Let's leave the two fighters there, then, and get back to the parasite. Serres recalls the story of the passer-by who finds a snake frozen stiff in the snow. The passer-by takes the snake into his home, places it by the fire to warm up -- then kills it when it tries to attack him (p.22). The snake has turned traitor, refusing its new and unasked-for role of a guest in debt. The host tried to speak for it; the snake refused to accept the host's attempted role. Plug this story back into the definition of the parasite as intermediary and you get the notion of translation-betrayal of which Callon and Latour write so frequently. Who is the host and who is the guest? Who decides? According to Serres, the question can be asked "not of the whole network, but at a local division, a single point of the system" (p.27).

Speaking of betrayal, the longer you fend it off and the more elements you can add without betrayal, the stronger the network is: "The stronger the voice the longer the relation" (p.84).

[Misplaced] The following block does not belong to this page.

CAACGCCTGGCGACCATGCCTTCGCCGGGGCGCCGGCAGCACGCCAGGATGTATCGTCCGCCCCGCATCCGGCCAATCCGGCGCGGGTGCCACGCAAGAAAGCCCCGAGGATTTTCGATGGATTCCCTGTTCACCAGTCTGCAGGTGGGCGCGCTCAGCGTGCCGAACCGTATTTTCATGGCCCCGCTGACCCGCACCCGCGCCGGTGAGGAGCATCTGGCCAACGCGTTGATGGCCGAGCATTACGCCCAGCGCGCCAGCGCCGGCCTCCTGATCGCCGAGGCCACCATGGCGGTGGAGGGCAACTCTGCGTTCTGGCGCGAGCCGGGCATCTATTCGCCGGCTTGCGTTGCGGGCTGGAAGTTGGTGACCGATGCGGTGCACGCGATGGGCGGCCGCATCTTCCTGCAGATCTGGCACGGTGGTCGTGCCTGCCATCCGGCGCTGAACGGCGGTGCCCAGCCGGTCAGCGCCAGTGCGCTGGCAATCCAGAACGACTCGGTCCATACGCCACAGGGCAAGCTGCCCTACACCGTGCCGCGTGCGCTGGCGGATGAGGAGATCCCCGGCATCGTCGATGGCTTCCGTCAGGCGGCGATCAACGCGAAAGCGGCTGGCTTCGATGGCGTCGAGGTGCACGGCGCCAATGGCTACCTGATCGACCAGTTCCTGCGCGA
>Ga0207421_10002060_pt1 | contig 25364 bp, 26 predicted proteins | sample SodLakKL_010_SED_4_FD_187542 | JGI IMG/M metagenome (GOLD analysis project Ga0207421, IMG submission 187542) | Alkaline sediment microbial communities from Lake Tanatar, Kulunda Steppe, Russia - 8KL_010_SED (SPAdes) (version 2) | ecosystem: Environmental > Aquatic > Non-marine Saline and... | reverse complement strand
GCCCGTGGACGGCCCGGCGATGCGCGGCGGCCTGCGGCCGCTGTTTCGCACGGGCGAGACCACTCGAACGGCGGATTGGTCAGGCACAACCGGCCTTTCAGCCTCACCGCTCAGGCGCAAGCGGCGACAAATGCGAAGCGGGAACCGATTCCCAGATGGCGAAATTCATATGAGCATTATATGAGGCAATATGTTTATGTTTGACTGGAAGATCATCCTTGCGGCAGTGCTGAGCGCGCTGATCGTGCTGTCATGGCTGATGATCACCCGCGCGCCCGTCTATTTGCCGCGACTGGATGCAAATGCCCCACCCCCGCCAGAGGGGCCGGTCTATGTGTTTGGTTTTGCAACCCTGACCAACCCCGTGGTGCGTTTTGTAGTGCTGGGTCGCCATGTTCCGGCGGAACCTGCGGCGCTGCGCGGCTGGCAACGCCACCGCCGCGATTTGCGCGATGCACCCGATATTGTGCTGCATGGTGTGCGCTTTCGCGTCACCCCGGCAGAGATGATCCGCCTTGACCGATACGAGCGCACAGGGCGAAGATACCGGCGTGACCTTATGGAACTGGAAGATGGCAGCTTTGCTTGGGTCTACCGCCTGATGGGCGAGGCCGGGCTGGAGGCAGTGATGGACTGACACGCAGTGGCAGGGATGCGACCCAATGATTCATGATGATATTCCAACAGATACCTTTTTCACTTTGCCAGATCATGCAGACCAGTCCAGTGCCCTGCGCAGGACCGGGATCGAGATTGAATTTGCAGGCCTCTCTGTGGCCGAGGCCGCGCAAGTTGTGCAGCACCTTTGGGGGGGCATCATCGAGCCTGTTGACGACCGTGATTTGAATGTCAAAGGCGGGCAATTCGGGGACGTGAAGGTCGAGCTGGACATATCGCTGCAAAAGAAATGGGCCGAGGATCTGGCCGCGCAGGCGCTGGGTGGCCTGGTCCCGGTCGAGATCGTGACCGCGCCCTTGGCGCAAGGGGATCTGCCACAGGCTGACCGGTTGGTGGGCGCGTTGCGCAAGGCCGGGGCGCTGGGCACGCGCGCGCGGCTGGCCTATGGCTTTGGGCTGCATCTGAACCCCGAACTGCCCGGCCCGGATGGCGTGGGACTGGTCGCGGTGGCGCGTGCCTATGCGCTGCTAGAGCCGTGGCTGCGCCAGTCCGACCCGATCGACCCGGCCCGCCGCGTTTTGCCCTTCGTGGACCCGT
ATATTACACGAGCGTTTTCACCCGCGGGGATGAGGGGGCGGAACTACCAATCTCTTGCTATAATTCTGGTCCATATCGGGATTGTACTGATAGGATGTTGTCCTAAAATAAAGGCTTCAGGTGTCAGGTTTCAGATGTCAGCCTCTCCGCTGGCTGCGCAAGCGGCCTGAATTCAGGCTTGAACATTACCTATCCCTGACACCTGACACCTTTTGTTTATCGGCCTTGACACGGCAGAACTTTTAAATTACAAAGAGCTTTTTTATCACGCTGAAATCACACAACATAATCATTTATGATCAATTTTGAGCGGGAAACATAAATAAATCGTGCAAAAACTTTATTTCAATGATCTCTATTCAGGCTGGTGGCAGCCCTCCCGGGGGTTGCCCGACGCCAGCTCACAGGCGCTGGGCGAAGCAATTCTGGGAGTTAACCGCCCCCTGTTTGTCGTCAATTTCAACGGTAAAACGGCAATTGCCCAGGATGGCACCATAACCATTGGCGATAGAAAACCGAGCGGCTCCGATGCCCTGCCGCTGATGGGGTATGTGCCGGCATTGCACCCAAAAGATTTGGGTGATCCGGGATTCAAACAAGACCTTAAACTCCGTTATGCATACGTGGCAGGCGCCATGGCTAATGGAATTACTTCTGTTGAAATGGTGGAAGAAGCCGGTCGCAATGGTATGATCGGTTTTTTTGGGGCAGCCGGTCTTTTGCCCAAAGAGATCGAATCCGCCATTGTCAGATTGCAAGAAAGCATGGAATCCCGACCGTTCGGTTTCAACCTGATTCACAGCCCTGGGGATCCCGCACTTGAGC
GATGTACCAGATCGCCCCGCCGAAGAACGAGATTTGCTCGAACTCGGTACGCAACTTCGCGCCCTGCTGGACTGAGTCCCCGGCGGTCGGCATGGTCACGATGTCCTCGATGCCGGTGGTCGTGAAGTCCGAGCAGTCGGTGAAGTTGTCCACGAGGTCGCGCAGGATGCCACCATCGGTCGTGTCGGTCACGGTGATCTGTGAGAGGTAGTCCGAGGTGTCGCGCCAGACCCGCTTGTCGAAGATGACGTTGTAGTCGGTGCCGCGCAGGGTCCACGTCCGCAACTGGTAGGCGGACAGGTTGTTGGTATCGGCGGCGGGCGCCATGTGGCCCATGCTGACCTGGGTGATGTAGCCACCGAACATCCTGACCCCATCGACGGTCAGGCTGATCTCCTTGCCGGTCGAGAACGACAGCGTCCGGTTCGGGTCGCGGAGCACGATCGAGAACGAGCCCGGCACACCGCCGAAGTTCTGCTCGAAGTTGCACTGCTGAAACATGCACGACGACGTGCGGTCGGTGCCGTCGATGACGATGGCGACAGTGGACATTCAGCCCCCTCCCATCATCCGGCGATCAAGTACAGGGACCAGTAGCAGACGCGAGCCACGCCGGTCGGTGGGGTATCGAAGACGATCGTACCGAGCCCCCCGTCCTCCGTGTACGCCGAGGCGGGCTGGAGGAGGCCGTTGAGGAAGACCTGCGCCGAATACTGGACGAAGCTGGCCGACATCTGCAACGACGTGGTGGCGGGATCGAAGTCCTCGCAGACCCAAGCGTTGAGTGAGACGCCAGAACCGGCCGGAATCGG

Serres' discussions eventually lead to the notion of a quasi-object, which Latour later picks up in We Have Never Been Modern. He argues that a parasite is an intermediary in the network, in fact, the "elementary relation" of the network (p.224). In the network, a quasi-object helps to define those relations by marking the one who holds it (p.225). Think of a ball game: "A ball is not an ordinary object, for it is what it is only if a subject holds it" (p.225). If the object of the game is to possess the ball, the game's knot (or focus) is the ball's possessor. The subjects serve the object rather than making it their slave. And when the ball is passed, the knot is undone and the focus shifts. "What was supposed to be decided isn't; the knot comes undone. History and attention bifurcate" (p.226). The game is a graph of substitutions. "The quasi-object that is the marker of the subject is an astonishing constructor of intersubjectivity" (p.227).

What's a quasi-object? Money, for one (p.229). And again we see the connection to Callon's intermediaries.